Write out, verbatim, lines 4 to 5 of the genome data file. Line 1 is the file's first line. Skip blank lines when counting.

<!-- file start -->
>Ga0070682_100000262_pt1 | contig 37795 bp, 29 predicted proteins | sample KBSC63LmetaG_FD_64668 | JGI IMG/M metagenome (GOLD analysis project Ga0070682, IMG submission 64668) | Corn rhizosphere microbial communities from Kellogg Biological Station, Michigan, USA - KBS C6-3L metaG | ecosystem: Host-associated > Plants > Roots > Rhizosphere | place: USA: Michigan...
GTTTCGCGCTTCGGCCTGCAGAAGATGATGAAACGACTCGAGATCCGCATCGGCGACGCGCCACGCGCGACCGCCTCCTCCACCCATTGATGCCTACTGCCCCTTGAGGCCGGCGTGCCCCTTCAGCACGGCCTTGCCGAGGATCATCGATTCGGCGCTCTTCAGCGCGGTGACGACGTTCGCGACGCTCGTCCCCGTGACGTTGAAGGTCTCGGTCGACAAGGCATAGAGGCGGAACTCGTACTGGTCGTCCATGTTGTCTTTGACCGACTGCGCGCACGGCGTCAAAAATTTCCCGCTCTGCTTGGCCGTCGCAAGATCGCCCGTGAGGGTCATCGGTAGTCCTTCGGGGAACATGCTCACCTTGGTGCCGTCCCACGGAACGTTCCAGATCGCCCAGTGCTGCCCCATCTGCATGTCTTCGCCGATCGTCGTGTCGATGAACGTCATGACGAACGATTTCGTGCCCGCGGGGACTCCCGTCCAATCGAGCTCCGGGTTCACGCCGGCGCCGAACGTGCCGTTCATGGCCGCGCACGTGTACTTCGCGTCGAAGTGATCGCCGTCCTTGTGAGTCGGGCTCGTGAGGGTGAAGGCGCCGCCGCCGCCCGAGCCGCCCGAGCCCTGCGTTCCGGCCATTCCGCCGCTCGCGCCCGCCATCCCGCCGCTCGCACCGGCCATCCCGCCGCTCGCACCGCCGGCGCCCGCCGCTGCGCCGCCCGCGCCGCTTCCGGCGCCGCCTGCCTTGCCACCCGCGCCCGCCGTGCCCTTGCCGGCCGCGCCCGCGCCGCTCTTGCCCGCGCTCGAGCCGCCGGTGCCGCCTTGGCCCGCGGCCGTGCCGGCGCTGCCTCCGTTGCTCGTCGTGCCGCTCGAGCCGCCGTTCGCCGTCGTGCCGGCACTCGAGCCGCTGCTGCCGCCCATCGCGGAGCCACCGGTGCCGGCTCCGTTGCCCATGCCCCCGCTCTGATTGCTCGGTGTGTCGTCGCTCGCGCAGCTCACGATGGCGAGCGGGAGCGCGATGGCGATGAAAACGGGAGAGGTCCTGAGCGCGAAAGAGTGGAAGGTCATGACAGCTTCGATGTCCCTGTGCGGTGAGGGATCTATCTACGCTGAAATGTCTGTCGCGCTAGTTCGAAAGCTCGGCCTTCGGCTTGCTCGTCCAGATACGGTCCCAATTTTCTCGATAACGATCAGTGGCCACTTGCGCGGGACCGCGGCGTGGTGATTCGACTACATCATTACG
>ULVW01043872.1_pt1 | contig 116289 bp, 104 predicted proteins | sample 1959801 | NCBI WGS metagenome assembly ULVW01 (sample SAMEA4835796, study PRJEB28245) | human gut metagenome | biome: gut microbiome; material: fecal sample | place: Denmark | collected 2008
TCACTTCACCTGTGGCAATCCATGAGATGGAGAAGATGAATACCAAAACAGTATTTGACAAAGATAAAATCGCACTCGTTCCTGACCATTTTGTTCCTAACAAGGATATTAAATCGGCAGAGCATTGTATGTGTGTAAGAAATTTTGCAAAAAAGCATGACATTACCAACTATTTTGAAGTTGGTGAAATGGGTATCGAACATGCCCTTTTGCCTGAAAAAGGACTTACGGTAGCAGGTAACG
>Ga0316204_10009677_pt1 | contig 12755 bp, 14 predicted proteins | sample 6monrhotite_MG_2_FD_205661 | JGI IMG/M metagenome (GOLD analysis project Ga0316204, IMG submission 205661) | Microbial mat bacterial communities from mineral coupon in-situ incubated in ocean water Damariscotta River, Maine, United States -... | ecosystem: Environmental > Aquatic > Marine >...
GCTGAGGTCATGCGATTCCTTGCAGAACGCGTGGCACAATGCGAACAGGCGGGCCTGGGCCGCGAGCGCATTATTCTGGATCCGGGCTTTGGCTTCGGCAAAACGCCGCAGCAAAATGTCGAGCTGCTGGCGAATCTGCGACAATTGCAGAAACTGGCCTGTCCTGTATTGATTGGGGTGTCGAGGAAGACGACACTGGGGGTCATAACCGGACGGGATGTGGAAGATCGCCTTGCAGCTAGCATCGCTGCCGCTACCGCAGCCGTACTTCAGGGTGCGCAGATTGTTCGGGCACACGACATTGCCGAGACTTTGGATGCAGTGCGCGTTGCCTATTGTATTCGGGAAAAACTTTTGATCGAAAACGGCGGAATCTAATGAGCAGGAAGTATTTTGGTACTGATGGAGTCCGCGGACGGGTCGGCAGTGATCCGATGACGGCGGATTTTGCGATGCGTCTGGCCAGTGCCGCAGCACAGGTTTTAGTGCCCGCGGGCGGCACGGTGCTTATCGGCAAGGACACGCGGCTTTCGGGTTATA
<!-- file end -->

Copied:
TCACTTCACCTGTGGCAATCCATGAGATGGAGAAGATGAATACCAAAACAGTATTTGACAAAGATAAAATCGCACTCGTTCCTGACCATTTTGTTCCTAACAAGGATATTAAATCGGCAGAGCATTGTATGTGTGTAAGAAATTTTGCAAAAAAGCATGACATTACCAACTATTTTGAAGTTGGTGAAATGGGTATCGAACATGCCCTTTTGCCTGAAAAAGGACTTACGGTAGCAGGTAACG
>Ga0316204_10009677_pt1 | contig 12755 bp, 14 predicted proteins | sample 6monrhotite_MG_2_FD_205661 | JGI IMG/M metagenome (GOLD analysis project Ga0316204, IMG submission 205661) | Microbial mat bacterial communities from mineral coupon in-situ incubated in ocean water Damariscotta River, Maine, United States -... | ecosystem: Environmental > Aquatic > Marine >...